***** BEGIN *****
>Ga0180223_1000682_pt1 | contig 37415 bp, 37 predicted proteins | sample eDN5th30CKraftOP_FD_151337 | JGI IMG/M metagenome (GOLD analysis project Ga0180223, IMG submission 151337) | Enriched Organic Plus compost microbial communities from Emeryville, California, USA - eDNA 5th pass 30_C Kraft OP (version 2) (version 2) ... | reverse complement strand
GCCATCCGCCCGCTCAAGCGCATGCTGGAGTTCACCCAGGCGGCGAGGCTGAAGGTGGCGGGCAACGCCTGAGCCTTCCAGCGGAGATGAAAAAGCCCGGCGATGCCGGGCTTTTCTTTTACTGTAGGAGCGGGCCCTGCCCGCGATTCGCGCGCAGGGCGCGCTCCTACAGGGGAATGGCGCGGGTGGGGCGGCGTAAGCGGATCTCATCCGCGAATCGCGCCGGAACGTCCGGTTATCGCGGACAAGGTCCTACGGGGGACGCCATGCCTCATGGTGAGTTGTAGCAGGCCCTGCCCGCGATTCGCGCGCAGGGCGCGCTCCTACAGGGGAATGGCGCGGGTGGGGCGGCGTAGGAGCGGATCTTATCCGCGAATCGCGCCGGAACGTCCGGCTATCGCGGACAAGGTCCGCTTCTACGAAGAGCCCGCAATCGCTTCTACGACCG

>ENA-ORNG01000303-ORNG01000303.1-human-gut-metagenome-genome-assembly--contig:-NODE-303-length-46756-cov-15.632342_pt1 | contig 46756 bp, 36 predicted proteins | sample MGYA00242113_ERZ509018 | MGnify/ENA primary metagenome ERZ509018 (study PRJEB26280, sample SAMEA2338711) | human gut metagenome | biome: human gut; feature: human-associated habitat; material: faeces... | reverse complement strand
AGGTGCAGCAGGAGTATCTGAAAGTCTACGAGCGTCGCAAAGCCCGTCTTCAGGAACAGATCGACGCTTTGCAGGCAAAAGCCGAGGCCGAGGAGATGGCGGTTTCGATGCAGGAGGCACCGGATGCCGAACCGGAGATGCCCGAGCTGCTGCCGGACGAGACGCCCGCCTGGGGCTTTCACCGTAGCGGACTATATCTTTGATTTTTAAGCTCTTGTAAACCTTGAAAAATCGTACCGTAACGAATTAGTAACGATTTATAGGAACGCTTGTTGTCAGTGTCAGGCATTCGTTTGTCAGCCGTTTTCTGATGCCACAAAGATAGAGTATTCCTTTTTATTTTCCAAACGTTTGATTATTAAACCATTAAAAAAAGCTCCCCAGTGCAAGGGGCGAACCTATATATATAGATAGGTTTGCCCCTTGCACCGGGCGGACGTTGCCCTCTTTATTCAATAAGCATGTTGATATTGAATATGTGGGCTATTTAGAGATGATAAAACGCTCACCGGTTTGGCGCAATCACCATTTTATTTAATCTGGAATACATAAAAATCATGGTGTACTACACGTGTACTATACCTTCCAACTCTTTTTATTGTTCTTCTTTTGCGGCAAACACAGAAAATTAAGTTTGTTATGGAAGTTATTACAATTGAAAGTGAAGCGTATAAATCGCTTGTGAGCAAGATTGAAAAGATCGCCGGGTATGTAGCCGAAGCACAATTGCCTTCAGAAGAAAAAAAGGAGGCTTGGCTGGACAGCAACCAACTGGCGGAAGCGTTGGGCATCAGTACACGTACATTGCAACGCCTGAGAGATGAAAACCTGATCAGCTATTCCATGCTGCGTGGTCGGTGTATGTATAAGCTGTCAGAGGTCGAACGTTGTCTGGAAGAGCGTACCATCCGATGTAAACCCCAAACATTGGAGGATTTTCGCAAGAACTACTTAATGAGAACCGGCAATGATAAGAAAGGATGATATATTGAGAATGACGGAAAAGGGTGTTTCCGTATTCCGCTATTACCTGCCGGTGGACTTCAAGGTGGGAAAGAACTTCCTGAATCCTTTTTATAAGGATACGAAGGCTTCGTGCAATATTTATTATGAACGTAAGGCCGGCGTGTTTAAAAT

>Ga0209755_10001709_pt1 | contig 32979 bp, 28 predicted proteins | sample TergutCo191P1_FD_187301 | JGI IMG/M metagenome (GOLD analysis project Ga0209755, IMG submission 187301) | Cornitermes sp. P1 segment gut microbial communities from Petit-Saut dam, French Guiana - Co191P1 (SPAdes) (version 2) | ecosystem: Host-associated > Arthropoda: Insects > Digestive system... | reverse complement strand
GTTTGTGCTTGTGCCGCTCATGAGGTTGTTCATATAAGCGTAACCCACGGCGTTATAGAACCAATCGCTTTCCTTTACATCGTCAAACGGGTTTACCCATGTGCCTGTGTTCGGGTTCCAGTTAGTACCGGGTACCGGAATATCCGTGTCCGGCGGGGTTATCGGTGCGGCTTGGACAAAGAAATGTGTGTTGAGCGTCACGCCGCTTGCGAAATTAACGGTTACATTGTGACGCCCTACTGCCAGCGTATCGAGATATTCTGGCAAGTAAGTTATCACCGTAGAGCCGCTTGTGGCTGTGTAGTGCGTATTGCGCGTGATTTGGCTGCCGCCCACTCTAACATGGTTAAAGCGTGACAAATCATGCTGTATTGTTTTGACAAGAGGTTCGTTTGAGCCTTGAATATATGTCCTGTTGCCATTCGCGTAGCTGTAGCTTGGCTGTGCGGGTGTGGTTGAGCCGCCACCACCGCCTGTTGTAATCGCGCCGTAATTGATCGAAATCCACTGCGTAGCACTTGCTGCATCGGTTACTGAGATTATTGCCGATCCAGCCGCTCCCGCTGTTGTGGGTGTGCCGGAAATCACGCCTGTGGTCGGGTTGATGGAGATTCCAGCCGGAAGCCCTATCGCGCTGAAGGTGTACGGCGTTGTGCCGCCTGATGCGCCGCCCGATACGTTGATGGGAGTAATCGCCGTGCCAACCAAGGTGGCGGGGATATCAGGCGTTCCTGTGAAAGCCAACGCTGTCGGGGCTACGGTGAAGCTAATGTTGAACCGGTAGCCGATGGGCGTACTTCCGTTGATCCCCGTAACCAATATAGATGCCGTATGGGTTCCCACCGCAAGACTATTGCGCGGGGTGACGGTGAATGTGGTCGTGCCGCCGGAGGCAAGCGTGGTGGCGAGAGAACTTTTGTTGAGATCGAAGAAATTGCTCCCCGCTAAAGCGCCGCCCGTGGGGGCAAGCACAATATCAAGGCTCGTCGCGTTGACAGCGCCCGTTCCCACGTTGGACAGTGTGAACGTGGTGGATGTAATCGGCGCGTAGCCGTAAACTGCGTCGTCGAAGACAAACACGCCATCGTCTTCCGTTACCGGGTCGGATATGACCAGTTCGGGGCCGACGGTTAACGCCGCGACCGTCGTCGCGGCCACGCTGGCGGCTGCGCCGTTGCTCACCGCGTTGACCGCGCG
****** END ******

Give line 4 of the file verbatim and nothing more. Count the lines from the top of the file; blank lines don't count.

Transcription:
AGGTGCAGCAGGAGTATCTGAAAGTCTACGAGCGTCGCAAAGCCCGTCTTCAGGAACAGATCGACGCTTTGCAGGCAAAAGCCGAGGCCGAGGAGATGGCGGTTTCGATGCAGGAGGCACCGGATGCCGAACCGGAGATGCCCGAGCTGCTGCCGGACGAGACGCCCGCCTGGGGCTTTCACCGTAGCGGACTATATCTTTGATTTTTAAGCTCTTGTAAACCTTGAAAAATCGTACCGTAACGAATTAGTAACGATTTATAGGAACGCTTGTTGTCAGTGTCAGGCATTCGTTTGTCAGCCGTTTTCTGATGCCACAAAGATAGAGTATTCCTTTTTATTTTCCAAACGTTTGATTATTAAACCATTAAAAAAAGCTCCCCAGTGCAAGGGGCGAACCTATATATATAGATAGGTTTGCCCCTTGCACCGGGCGGACGTTGCCCTCTTTATTCAATAAGCATGTTGATATTGAATATGTGGGCTATTTAGAGATGATAAAACGCTCACCGGTTTGGCGCAATCACCATTTTATTTAATCTGGAATACATAAAAATCATGGTGTACTACACGTGTACTATACCTTCCAACTCTTTTTATTGTTCTTCTTTTGCGGCAAACACAGAAAATTAAGTTTGTTATGGAAGTTATTACAATTGAAAGTGAAGCGTATAAATCGCTTGTGAGCAAGATTGAAAAGATCGCCGGGTATGTAGCCGAAGCACAATTGCCTTCAGAAGAAAAAAAGGAGGCTTGGCTGGACAGCAACCAACTGGCGGAAGCGTTGGGCATCAGTACACGTACATTGCAACGCCTGAGAGATGAAAACCTGATCAGCTATTCCATGCTGCGTGGTCGGTGTATGTATAAGCTGTCAGAGGTCGAACGTTGTCTGGAAGAGCGTACCATCCGATGTAAACCCCAAACATTGGAGGATTTTCGCAAGAACTACTTAATGAGAACCGGCAATGATAAGAAAGGATGATATATTGAGAATGACGGAAAAGGGTGTTTCCGTATTCCGCTATTACCTGCCGGTGGACTTCAAGGTGGGAAAGAACTTCCTGAATCCTTTTTATAAGGATACGAAGGCTTCGTGCAATATTTATTATGAACGTAAGGCCGGCGTGTTTAAAAT